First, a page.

04/14/11

Scott Amendola to Debut Piece with Oakland East Bay Symphony Orchestra

Scott Amendola’s orchestral collaboration, “Fade To Orange” premiers with Nels Cline on guitar, Trevor Dunn on bass and Amendola on drums

Romanticism, for guitarist Nels Cline, “speaks to me to the idea of transformation and the idea of surrender.” It’s “a vast topic” for him, he says, something he has thought about throughout a varied career, of which rock stardom with the band Wilco is just one part. Citing torch songs, flamenco, tango, and Goth, he adds, “Romanticism to me is ultimately about a kind of exuberant life force which I think is heightened by a sense of the inevitability of death.”

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Scott Amendola
By Lenny Gonzalez
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Trevor Dunn

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Cline will have a chance to revisit his theories on Friday, April 15 at Oakland’s Paramount Theatre, where he will take part in an evening of performance with the Oakland East Bay Symphony Orchestra, billed as, “The Height of Romanticism.” After the orchestra performs Tchaikovsky’s Fourth Symphony and Bernard Herrmann’s “Suite from Vertigo” (the Alfred Hitchcock film), Cline and bassist Trevor Dunn will join their Nels Cline Singers band mate, drummer Scott Amendola, for the premier of “Fade To Orange,” a piece Amendola was commissioned to compose for the symphony’s New Voices/New Vistas program.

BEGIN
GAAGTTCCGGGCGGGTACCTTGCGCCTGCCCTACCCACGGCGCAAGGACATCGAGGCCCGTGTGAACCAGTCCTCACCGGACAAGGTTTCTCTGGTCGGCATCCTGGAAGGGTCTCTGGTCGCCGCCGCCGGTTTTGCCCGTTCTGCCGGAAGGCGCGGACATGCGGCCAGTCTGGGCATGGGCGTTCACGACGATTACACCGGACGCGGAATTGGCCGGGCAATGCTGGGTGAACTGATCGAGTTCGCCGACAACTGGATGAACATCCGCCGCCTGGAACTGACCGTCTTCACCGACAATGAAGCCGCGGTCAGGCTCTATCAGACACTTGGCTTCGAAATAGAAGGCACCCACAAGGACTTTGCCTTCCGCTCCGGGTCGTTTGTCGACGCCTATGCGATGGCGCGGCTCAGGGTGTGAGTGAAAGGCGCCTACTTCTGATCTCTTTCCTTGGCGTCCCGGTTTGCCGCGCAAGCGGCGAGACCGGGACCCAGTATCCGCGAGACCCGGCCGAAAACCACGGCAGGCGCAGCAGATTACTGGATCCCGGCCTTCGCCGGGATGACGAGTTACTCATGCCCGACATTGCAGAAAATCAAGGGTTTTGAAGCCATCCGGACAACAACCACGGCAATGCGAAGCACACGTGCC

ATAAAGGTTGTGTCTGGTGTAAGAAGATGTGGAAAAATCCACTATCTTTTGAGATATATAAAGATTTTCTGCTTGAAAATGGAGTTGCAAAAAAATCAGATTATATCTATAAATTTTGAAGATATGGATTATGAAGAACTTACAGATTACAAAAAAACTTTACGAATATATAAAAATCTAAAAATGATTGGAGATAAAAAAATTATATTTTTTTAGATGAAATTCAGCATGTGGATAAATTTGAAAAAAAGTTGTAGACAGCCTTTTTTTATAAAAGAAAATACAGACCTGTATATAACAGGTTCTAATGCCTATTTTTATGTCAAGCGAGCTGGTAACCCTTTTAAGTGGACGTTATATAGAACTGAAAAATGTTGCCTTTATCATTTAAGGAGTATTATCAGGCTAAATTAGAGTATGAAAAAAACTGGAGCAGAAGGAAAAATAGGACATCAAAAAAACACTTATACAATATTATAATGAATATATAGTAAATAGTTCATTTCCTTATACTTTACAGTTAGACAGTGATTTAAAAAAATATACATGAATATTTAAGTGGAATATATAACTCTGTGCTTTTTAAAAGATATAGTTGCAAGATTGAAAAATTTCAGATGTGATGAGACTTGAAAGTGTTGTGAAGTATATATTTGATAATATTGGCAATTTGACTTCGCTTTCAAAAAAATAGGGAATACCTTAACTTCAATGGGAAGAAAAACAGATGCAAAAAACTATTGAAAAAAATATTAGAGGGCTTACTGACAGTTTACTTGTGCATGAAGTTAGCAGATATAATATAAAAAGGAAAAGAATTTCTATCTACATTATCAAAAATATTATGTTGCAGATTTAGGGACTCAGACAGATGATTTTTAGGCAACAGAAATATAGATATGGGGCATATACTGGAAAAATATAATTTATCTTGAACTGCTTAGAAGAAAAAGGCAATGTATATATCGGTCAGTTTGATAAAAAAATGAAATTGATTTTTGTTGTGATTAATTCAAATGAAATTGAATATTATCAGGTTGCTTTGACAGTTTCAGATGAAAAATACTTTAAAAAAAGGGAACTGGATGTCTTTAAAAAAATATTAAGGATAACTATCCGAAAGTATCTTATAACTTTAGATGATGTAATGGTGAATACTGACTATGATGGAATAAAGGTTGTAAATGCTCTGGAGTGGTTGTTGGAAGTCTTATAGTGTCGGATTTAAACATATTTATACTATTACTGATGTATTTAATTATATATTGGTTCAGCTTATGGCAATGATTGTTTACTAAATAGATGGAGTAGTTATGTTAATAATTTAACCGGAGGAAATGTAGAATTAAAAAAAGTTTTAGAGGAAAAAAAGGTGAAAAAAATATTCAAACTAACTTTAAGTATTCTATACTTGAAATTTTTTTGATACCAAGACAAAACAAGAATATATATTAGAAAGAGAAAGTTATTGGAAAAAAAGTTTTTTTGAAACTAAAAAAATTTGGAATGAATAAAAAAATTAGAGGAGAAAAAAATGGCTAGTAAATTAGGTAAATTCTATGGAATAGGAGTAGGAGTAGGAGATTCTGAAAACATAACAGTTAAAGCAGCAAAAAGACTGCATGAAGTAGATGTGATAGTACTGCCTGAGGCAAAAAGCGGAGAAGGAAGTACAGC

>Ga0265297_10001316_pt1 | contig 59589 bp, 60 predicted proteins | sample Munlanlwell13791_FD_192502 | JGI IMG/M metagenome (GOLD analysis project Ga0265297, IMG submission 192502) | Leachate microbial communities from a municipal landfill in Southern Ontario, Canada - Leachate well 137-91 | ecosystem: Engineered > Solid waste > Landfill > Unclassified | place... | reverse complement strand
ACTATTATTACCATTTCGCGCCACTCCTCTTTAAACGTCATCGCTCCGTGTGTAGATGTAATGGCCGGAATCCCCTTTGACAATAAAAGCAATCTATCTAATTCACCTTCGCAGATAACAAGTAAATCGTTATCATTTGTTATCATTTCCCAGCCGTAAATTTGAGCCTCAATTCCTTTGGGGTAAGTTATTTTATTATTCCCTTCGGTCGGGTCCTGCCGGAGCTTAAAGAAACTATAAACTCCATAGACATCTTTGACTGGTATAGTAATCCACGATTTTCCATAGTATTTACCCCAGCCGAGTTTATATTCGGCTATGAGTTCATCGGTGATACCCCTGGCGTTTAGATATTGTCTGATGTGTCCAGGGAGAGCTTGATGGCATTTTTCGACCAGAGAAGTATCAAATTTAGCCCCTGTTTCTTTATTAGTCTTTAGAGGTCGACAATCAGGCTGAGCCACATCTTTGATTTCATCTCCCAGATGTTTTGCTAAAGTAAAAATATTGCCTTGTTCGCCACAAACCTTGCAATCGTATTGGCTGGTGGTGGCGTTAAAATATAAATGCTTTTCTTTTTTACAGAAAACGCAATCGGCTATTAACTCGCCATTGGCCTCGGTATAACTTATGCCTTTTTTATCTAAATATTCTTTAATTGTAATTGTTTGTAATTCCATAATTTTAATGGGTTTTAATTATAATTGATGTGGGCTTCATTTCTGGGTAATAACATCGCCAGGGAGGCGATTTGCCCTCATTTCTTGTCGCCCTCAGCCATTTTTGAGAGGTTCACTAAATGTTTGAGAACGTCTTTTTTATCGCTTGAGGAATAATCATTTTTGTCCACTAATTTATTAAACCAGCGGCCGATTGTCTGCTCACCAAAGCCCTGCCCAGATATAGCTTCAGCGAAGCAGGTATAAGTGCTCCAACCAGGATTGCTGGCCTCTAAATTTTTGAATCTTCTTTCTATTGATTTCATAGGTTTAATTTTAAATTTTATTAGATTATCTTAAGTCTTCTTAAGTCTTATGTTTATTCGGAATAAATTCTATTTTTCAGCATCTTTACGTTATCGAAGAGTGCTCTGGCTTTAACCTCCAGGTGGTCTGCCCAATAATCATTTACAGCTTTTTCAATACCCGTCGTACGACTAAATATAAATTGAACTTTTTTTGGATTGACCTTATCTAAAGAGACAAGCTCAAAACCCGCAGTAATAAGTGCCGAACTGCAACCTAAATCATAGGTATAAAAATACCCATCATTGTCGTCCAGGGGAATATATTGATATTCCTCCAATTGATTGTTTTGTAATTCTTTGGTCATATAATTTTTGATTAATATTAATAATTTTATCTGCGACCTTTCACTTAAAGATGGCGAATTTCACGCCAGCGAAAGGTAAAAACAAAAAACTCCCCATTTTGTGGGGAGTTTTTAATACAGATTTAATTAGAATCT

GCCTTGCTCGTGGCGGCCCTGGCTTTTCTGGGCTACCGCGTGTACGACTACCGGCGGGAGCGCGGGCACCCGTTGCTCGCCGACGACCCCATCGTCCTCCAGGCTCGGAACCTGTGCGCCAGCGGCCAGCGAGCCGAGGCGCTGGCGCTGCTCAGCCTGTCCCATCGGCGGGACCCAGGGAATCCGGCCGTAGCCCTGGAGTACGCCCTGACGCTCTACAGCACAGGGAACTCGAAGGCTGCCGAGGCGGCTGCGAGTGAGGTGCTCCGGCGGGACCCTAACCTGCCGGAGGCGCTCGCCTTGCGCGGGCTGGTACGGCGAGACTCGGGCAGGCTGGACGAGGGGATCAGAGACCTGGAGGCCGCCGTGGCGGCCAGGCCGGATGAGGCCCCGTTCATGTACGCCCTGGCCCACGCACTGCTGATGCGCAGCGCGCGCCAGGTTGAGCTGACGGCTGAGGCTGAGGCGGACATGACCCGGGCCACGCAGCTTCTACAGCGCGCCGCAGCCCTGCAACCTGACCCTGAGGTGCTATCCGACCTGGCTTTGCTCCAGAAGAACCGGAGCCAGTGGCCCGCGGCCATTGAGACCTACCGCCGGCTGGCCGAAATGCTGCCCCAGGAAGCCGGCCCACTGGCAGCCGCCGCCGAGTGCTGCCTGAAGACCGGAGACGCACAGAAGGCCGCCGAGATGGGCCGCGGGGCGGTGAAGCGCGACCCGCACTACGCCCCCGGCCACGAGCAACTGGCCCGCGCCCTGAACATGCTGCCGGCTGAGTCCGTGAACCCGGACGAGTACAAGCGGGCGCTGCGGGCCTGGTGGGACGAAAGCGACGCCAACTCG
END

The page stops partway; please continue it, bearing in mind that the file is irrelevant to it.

“Fade To Orange” was written with the Singers in mind. “I know I could put any idea in front of them and they’re going to understand what I’m going for, “says Amendola “and that’s exactly what you want.” Cline and Dunn will both be plugging in, which should make the collaboration with the orchestra particularly interesting. Asked if he sees the piece as a blending of specific genres, Amendola says, “What I really want from everybody is for them to get into my genre, to get out of their own box and just listen to what I have to say compositionally…there’s a groove section, there’s some more impressionistic sort of quiet sections, they are some nosier sections and there’s some really loud sections.”

Cline says he hears Amendola’s music as, “leaning a little more toward something I might call folkloric rather than so-called jazz, in that his melodies tend to be rather straightforward singable melodies. They tend to draw on music that’s—well I was going to use a bad rhyme there and say, “more sung than swung.”

Reached on Friday, Cline was still on the east coast and had not yet seen or heard any guidelines for “Fade to Orange.” “I saw Scott in New York last week,” he Cline reports. “All he kept saying was, ‘it’s going to be fun,’ and as he was saying it, he had a funny little grin on his face…”

One thing that is clear about “Fade To Orange” in the days before its premier is that it comes from a romantic place. Amendola wrote the piece for his wife and its performance coincides with their wedding anniversary. The title refers to sunset observed from the Bay Bridge. “It’s really something that after all this time I never get tired of,” Amendola says. “It always reminds me of why I live here. It’s comforting somehow. And when I met my wife and found out it was her favorite color, I’d walk across the bridge and I would think ‘Man, this reminds me of her now.’”

As far as inspiration, it’s certainly the height of Romanticism. In performance, the collaboration of the plugged-in improvisers and the symphony orchestra will no doubt rely upon “transformation and surrender.”

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